By August 28, 1942 the remaining D3A Val dive bombers were withdrawn. In the afternoon of September 8, 1942 the remaining A6M3 Zeros from the 2nd Kōkūtai were withdrawn to Lae Airfield. Afterwards, Japanese anti-aircraft guns continued to defend the airspace around Buna Airfield. Abandoned and wrecked aircraft along the runway repeatedly strafed and bombed by the Allies, believing they were active aircraft.
Allied missions against Buna Airfield
July 23, 1942–January 23, 1943
By late 1942, the had pushed the Japanese Army back to the north coast of New Guinea. To defend the Buna area, the Japanese Army constructed fortifications around Buna Airfield, including trenches and bunkers. During the ground battle, the remaining anti-aircraft guns were used to fire against ground targets.
Buna Airfield Battlefield
During the Battle of Buna, the Buna Airfield area became a battlefield during the battle of Buna. By nightfall the Australian Army 2/10th held about one third of Old Strip. On December 24, 1942 the 2/10th was ordered to continue the advance along the Old Strip supported by four M3 Stuart tanks. The attack began at 9.30 am with the tanks spaced at intervals of fifty yards, the Australians astride Old Strip and an American battalion on the left flank.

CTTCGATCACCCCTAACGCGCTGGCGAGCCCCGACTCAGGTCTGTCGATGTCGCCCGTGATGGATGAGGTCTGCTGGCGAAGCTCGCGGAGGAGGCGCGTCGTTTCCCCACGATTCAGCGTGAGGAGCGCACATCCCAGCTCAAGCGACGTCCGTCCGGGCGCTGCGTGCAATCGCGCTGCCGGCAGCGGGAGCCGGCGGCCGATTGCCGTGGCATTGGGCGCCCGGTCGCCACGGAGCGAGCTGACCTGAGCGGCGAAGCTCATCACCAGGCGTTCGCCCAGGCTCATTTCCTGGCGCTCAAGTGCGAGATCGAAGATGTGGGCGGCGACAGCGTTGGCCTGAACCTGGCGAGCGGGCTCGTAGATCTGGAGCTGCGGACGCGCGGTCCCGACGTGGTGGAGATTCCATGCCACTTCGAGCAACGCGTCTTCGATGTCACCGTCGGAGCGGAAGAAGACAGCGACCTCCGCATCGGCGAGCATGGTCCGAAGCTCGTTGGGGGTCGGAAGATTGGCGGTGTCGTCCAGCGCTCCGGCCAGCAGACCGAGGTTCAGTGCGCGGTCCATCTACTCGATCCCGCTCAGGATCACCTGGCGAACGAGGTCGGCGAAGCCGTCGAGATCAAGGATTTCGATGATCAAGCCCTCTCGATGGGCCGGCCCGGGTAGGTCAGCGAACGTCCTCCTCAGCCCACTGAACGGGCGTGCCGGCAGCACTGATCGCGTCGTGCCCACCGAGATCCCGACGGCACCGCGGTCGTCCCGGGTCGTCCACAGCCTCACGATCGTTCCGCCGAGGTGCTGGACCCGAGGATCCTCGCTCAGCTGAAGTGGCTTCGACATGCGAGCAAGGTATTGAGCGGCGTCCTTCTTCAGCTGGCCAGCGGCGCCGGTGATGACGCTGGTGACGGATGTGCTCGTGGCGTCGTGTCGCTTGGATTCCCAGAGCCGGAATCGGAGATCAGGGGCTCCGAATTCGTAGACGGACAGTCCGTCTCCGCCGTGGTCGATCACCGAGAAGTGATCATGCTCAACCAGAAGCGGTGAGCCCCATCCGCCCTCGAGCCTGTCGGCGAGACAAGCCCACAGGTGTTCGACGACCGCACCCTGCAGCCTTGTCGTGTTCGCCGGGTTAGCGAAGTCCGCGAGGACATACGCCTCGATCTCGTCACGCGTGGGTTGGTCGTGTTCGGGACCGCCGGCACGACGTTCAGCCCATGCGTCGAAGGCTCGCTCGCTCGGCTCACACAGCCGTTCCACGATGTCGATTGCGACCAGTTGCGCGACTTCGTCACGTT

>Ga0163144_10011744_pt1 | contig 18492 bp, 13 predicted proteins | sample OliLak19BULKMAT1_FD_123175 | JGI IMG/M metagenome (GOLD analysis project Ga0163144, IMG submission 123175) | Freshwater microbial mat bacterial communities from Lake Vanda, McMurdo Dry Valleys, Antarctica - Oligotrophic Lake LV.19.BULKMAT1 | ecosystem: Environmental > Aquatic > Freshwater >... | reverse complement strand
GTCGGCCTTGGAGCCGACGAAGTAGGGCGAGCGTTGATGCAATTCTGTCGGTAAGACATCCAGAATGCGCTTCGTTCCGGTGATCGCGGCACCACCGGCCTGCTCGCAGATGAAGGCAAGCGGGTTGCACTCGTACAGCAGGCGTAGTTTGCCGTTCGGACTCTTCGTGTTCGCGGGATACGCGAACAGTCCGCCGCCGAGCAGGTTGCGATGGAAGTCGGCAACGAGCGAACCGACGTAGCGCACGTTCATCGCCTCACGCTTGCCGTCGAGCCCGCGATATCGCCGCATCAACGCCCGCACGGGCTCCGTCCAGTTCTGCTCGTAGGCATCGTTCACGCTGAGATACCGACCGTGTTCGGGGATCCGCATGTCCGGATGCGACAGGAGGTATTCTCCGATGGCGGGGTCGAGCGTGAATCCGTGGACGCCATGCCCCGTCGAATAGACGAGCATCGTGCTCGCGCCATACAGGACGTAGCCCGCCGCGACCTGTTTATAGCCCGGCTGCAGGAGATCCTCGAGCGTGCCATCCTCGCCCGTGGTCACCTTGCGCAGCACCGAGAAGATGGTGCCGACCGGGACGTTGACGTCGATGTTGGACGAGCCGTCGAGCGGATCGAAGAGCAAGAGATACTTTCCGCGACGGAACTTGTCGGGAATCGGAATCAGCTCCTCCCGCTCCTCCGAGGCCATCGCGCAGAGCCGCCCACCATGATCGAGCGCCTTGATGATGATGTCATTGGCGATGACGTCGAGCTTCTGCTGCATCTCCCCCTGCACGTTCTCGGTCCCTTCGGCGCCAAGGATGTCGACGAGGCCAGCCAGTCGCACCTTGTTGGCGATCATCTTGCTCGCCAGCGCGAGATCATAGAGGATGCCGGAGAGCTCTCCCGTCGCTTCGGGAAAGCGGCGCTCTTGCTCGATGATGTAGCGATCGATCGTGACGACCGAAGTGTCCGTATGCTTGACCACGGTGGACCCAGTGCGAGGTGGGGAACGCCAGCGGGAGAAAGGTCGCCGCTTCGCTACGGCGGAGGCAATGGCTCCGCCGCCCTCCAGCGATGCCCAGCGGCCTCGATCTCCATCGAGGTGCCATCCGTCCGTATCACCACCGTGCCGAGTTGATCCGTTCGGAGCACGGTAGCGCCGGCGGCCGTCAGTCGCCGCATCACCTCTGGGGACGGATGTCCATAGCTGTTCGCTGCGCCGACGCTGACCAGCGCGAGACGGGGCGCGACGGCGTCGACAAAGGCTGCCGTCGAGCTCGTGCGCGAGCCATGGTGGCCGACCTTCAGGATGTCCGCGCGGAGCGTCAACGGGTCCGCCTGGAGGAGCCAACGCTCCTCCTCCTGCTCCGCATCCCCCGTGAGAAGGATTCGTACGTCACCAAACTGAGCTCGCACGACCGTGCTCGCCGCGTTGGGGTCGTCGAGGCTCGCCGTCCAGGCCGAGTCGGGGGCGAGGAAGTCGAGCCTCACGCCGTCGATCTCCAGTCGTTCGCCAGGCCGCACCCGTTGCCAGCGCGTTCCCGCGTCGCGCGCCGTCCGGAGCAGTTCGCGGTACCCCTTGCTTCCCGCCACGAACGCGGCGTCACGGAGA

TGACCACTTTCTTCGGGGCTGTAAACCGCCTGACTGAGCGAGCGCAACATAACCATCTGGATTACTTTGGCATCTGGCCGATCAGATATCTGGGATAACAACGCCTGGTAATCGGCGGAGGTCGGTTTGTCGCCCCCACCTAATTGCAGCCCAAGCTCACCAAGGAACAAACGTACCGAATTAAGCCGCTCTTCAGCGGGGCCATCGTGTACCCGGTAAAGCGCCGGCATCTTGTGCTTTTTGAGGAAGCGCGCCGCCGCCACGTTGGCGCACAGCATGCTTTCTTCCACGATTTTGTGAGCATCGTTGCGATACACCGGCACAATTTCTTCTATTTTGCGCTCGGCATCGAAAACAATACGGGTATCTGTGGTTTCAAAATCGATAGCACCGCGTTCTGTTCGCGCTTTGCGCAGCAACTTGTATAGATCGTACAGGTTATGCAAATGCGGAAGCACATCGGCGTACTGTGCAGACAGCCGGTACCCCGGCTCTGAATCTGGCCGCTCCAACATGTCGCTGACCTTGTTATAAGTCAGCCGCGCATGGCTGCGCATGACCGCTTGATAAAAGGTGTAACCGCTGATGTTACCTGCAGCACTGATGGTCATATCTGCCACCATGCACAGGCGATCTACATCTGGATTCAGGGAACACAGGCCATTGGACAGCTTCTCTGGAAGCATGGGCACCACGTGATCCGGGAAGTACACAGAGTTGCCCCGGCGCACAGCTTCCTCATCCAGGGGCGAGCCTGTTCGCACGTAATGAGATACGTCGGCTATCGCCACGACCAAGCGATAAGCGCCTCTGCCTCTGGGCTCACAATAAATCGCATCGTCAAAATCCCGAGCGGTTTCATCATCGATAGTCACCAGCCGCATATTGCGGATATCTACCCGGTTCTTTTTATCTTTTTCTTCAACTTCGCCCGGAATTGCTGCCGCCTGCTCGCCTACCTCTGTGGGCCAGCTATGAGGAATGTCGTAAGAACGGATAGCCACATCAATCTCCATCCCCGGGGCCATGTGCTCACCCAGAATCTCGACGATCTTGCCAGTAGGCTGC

M3 Stuart tanks and infantry advanced steadily for half an hour until a concealed Japanese 75mm Type 88 anti-aircraft gun opened fire at short range and knocked out the four tanks in quick succession. The infantry came under heavy fire but at the end of the day only 500 to 700 yards had been gained. Little progress was made on the next two days. The Australian Army 2/10th companies attacking were no larger than platoon strength due to their losses and were frequently subjected to counter attacks.
Captured Japanese aircraft at Buna Airfield
By December 27, 1942 Buna Airfield was finally captured. At Buna Airfield, at least fifteen A6M Zeros plus two G6M1-L2 Betty and at least one D3A1 Val were captured, including two relatively intact aircraft: A6M3 Zero 3028 and A6M3 Zero 3030.
Japanese aircraft captured at Buna Airfield
Listing of aircraft captured on December 27, 1942
After the battle, the best Zeros, engines and parts were transported to the beach, loaded onto barges and shipped to Milne Bay then Brisbane for technical evaluation at Eagle Farm Airfield. From the wreckage recovered a A6M3 Hamp (Hybrid) was restored and test flown. The other wrecks were abandoned and Allied troops cut pieces out as souvenirs.
Afterwards, Buna Airfield was never used by the Allies as a military airfield and was abandoned.
The former airfield is overgrown and disused since the war. No aircraft have used the airfield since. Many overgrown bunkers, trenches and gun pits remain in the area overgrown with kunai grass.
Japanese Type 3 (1914) 76.2 mm Naval Gun
Remains at the airfield.
Japanese Type 3 (1914) 76.2 mm Naval Gun
Recovered for Nimitz Museum in 1973
General Stuart M3 Tank Hull Number 2017
Hit by 76.2mm anti-aircraft gun recovered for Nimitz Museum in 1973
Kodochosho, Tainan Kōkūtai, August 14, 1942
AAF, SWPA Intel. Sum. No. 144, 6 Oct 43
"A total of fifteen A6M3 Zero (Hamps) in various conditions were noted at the strip: 3020, 3021, 3028, 3031, 3032, 3036, 3043, 3044 and two without numbers. Plus two [G6M1-L2] Betty bomber wrecks."
US Army in WWII: Victory in Papua, Chapter IV, pages 50-53
Thanks to Richard Dunn and Edward Rogers for additional information